Monday, October 10, 2011

Jesus teaches that I must hate my family, so I'm told.

In a couple of days, I will be attending a meeting of the "Society of Non-Theists" here at Purdue University. They are a group for Purdue students who consider themselves an atheist, agnostic, ignostic, Objectivist, Pastafarian, skeptic, Secular Humanist, or are just otherwise not inclined to have religious or supernatural beliefs. And why my dear reader you may ask, why am I (Mr. "Episcopalian 'in' Planet Earth", Mr. "Christian", Mr. student of theology, etc,) going to this meeting?


I shall be giving a talk called:
'One of Those People': My Life As A Christian on Planet Earth

Wednesday, October 12 · 6:30pm - 8:00pm

PHYS 203

Among the many topics I will cover:
1) My background.
2) My life as a Christian.
3) My personal perspective on the Atheist movement.
3) My own views on religion, faith, current national and world issues, etc.
4) Ways to leap tall building with a single, I cannot guarantee that you may be able to do this yourself.

One of the many issues I will cover is how I "read" the Bible. During my many discussions with Atheists, I am sometimes told that Christians either A) Do not really read the Bible, B) Do not understand the Bible they claim to follow, C) Only follow the "good stuff" but don't want to talk about the "bad stuff"; more to the point Christians are really good at 'cherry picking'.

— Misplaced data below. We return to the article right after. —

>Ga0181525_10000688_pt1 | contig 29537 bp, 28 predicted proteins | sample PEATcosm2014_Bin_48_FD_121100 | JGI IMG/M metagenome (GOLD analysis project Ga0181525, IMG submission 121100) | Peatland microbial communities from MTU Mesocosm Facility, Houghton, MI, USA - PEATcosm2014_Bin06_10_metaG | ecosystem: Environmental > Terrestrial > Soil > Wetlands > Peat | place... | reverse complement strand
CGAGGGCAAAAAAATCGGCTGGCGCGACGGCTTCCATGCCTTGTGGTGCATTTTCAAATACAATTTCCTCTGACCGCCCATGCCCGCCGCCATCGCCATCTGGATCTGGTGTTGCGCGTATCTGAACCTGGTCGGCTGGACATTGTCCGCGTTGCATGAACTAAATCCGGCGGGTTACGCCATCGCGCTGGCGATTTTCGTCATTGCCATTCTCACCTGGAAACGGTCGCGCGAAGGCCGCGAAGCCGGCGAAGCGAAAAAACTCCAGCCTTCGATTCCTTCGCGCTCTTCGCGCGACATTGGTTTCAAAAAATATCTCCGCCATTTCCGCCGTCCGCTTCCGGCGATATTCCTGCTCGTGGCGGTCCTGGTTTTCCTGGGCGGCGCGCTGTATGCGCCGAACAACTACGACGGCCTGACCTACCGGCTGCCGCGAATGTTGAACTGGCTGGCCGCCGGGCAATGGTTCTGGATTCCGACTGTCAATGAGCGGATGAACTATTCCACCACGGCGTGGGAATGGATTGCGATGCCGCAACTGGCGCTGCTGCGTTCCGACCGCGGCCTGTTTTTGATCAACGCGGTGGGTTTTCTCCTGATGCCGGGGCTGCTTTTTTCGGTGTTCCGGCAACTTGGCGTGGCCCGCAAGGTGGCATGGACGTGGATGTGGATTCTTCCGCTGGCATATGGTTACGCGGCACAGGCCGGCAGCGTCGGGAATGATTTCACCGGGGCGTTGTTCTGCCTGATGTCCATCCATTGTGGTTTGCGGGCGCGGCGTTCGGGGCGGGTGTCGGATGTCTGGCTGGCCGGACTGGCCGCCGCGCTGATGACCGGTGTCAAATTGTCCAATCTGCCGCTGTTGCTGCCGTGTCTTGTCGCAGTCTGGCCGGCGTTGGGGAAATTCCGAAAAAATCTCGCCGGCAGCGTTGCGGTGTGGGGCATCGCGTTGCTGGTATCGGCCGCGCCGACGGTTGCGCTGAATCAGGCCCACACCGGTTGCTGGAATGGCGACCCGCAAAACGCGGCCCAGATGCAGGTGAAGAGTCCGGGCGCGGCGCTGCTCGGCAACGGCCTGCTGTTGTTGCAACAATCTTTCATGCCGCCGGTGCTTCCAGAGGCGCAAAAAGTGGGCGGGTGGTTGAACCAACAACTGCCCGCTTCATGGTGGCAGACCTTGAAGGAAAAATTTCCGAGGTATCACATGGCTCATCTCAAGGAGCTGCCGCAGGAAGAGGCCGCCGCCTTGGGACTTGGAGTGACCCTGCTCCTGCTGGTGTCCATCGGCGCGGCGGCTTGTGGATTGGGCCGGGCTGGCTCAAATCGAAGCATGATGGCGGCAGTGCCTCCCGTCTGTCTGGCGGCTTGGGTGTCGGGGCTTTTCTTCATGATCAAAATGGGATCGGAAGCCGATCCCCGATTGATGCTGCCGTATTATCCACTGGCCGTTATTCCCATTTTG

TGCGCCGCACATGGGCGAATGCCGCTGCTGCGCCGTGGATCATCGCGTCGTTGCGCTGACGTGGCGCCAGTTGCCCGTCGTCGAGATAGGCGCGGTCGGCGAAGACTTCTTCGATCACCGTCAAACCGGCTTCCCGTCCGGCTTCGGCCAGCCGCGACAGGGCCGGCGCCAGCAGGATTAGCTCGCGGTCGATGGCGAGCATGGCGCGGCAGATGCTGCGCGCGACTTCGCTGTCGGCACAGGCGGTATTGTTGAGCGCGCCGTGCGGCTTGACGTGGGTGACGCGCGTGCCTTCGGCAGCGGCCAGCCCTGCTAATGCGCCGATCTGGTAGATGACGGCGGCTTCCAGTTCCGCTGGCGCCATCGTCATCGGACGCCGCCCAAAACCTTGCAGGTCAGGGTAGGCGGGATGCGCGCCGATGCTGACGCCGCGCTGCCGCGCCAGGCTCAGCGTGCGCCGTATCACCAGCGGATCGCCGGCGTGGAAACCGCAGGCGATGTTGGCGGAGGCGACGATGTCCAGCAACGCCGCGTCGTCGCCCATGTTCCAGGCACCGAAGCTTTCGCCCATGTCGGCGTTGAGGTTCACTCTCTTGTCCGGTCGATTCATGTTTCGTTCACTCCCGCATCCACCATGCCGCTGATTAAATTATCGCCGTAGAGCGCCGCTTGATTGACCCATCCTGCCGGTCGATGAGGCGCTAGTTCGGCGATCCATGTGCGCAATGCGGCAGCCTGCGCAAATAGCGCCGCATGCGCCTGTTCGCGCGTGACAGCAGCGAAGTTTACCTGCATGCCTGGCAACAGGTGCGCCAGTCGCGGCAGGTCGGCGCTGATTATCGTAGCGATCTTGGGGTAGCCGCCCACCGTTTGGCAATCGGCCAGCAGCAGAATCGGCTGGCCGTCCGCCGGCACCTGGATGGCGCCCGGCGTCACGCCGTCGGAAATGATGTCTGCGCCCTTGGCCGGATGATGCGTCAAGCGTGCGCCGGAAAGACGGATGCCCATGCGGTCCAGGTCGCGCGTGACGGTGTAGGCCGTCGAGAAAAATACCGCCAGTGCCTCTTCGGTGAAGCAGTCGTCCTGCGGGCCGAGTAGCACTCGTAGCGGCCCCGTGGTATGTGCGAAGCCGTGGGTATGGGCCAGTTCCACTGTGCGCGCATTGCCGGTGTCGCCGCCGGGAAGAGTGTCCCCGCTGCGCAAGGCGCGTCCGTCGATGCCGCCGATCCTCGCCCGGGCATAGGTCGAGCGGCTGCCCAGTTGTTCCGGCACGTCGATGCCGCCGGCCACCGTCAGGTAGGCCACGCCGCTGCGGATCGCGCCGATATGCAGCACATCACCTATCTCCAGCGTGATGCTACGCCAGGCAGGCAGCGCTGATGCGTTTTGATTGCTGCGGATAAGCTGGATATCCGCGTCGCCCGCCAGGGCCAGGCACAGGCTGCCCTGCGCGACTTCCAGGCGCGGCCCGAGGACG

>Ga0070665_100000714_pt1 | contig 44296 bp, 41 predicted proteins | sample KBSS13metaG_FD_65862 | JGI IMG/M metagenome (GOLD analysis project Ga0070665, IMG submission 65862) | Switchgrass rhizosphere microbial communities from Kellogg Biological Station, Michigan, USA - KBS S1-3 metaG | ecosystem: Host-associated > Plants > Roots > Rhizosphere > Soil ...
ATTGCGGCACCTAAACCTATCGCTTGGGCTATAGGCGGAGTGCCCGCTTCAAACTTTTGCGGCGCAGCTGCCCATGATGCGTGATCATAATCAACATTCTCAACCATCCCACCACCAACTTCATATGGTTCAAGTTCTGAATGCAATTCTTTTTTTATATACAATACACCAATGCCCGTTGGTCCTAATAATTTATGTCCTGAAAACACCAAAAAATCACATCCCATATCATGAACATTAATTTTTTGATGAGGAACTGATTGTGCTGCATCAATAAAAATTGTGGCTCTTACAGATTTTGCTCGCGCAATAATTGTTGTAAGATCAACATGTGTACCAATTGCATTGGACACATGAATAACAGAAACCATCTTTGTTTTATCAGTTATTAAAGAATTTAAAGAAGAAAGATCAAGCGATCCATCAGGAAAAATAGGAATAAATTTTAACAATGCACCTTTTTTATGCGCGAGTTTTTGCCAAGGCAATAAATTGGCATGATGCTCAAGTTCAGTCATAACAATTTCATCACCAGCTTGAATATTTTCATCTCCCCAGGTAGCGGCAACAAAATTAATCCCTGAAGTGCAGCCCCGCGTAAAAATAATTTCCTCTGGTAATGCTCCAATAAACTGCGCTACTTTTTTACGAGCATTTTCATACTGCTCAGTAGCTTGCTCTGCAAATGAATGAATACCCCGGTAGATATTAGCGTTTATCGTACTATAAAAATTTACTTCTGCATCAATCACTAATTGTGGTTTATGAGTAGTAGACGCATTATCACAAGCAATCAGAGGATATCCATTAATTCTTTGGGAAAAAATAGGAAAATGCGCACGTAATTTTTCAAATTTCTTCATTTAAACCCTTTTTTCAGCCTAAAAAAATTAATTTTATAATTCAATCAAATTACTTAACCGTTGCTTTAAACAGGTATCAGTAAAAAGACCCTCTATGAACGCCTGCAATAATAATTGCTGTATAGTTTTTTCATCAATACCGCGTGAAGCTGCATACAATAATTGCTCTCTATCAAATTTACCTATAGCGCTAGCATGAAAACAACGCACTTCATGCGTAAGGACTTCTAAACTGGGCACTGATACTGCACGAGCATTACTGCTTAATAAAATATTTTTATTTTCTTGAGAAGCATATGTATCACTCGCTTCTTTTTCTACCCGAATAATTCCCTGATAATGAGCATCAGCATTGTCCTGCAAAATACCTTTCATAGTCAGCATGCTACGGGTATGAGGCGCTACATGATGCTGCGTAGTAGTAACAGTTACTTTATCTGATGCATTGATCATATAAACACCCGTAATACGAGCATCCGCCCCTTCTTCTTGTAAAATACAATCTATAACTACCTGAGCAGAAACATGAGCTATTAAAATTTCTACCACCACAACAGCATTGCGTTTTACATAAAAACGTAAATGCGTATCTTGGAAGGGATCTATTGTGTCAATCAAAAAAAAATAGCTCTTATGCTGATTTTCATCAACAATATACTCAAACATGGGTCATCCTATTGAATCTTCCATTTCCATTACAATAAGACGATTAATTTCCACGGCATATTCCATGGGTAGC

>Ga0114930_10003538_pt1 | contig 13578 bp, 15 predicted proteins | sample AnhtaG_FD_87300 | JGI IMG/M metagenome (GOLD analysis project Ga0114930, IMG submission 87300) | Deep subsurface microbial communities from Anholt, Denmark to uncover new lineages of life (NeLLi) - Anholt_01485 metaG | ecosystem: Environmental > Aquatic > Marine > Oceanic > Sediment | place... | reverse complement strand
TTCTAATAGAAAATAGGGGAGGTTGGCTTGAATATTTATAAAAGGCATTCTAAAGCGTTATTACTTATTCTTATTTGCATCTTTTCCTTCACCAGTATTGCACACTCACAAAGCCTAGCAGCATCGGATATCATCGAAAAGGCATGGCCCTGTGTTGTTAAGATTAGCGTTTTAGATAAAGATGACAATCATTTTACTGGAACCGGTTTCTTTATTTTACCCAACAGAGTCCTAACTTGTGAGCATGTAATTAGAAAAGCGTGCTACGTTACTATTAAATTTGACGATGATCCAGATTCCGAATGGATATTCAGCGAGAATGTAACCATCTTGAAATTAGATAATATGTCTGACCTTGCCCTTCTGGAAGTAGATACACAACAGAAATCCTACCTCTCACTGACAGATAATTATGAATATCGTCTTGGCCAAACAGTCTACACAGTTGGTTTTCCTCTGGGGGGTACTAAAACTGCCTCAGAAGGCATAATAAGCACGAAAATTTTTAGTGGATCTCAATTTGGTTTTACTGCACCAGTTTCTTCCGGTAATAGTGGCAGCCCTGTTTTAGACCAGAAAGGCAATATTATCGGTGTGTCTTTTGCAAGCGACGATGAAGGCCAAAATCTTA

Greta Christina, an Atheist thinker and activist, is one writer (including Sam Harris, Christopher Hitchens, JT Ebehard--love you JT--and many others) that thinks that Christians (specially moderate or progressive Christians like myself) like to 'cherry pick' from the Bible the parts we like and, the parts we don't like (the bad stuff) we either ignore or simply have terrible arguments that allows us to ignore all that" bad stuff". At the end of her article "The Messed-Up Teachings of Jesus" (June 30, 2008), she said:
--Yes, the Jesus character in the Gospels spoke of love and respect and humility, healing the sick and taking care of the poor. But he also spoke of the wickedness of thought crimes, and the sinfulness of divorce; of the value of surrendering rational thought, and the nobility of abandoning family and responsibility to pursue a religious practice. He spoke with approval of the calm acceptance of evil and oppression in this world. And he spoke — over and over like a broken record — about the all-importance of believing that he was God, and obeying his commands. He spoke again and again about how there was just one right way to practice religion, and how doing this was a far greater priority than being a good person in the world.--

This conclusion is in part based on her interpretation and analys of the Gospels, as she focused her exegesis on the "bad stuff" in the Gospels when she states: